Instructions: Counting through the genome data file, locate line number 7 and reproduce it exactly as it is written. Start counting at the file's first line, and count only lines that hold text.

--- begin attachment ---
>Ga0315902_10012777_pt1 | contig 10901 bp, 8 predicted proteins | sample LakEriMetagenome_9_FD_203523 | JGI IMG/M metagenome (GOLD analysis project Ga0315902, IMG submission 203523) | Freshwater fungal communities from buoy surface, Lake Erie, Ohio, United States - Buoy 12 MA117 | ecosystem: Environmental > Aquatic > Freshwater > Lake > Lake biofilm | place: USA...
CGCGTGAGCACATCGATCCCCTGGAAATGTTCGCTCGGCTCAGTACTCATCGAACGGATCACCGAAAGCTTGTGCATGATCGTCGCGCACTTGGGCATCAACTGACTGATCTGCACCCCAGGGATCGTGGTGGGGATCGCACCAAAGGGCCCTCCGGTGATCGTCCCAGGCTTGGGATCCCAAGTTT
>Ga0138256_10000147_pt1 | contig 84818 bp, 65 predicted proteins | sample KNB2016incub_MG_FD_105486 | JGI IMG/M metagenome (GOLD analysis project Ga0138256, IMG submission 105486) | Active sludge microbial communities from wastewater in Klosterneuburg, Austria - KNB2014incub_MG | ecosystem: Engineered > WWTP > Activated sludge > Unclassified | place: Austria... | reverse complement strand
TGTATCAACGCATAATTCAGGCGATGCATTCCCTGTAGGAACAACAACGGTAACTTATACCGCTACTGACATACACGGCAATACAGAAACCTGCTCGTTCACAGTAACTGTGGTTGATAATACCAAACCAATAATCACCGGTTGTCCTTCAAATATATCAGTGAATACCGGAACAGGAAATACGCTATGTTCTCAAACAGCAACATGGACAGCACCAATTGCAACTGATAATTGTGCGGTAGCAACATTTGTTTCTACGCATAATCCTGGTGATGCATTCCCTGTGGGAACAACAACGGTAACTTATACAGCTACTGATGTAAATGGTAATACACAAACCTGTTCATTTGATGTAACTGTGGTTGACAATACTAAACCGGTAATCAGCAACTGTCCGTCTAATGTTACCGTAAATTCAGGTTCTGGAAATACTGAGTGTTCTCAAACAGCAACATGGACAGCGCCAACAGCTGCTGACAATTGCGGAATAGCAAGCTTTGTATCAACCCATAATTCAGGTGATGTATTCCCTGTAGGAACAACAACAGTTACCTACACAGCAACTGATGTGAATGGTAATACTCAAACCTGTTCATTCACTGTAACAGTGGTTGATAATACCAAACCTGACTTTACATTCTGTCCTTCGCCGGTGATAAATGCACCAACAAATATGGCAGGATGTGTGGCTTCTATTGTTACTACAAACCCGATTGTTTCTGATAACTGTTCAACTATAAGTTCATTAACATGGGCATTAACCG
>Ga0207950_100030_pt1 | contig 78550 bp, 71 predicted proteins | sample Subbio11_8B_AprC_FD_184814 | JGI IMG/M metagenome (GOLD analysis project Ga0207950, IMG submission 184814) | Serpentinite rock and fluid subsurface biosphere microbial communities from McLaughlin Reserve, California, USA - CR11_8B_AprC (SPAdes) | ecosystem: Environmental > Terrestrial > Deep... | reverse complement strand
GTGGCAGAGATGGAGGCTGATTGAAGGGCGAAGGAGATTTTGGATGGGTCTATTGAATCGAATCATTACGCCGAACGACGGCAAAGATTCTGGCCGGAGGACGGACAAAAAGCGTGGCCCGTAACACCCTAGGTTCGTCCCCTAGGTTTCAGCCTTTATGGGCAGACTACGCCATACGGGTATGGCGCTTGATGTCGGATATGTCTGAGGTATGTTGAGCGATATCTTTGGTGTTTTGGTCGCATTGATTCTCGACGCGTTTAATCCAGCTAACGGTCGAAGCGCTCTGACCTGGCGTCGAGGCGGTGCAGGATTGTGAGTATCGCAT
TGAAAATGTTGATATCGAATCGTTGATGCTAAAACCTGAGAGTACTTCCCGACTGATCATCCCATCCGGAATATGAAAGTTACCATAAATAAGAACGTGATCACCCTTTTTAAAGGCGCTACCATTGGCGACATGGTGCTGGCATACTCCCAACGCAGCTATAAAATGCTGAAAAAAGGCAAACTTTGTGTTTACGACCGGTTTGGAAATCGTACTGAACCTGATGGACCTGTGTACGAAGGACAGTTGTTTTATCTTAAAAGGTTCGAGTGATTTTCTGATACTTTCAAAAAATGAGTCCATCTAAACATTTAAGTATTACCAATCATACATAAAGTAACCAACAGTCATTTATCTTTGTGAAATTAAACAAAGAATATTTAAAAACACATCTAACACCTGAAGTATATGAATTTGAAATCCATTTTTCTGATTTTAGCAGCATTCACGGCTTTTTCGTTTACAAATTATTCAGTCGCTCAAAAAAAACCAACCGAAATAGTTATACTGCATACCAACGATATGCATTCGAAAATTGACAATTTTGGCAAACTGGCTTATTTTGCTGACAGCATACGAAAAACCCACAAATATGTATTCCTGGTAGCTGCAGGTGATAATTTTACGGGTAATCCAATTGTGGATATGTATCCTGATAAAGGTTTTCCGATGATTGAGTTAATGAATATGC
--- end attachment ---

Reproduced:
TGAAAATGTTGATATCGAATCGTTGATGCTAAAACCTGAGAGTACTTCCCGACTGATCATCCCATCCGGAATATGAAAGTTACCATAAATAAGAACGTGATCACCCTTTTTAAAGGCGCTACCATTGGCGACATGGTGCTGGCATACTCCCAACGCAGCTATAAAATGCTGAAAAAAGGCAAACTTTGTGTTTACGACCGGTTTGGAAATCGTACTGAACCTGATGGACCTGTGTACGAAGGACAGTTGTTTTATCTTAAAAGGTTCGAGTGATTTTCTGATACTTTCAAAAAATGAGTCCATCTAAACATTTAAGTATTACCAATCATACATAAAGTAACCAACAGTCATTTATCTTTGTGAAATTAAACAAAGAATATTTAAAAACACATCTAACACCTGAAGTATATGAATTTGAAATCCATTTTTCTGATTTTAGCAGCATTCACGGCTTTTTCGTTTACAAATTATTCAGTCGCTCAAAAAAAACCAACCGAAATAGTTATACTGCATACCAACGATATGCATTCGAAAATTGACAATTTTGGCAAACTGGCTTATTTTGCTGACAGCATACGAAAAACCCACAAATATGTATTCCTGGTAGCTGCAGGTGATAATTTTACGGGTAATCCAATTGTGGATATGTATCCTGATAAAGGTTTTCCGATGATTGAGTTAATGAATATGC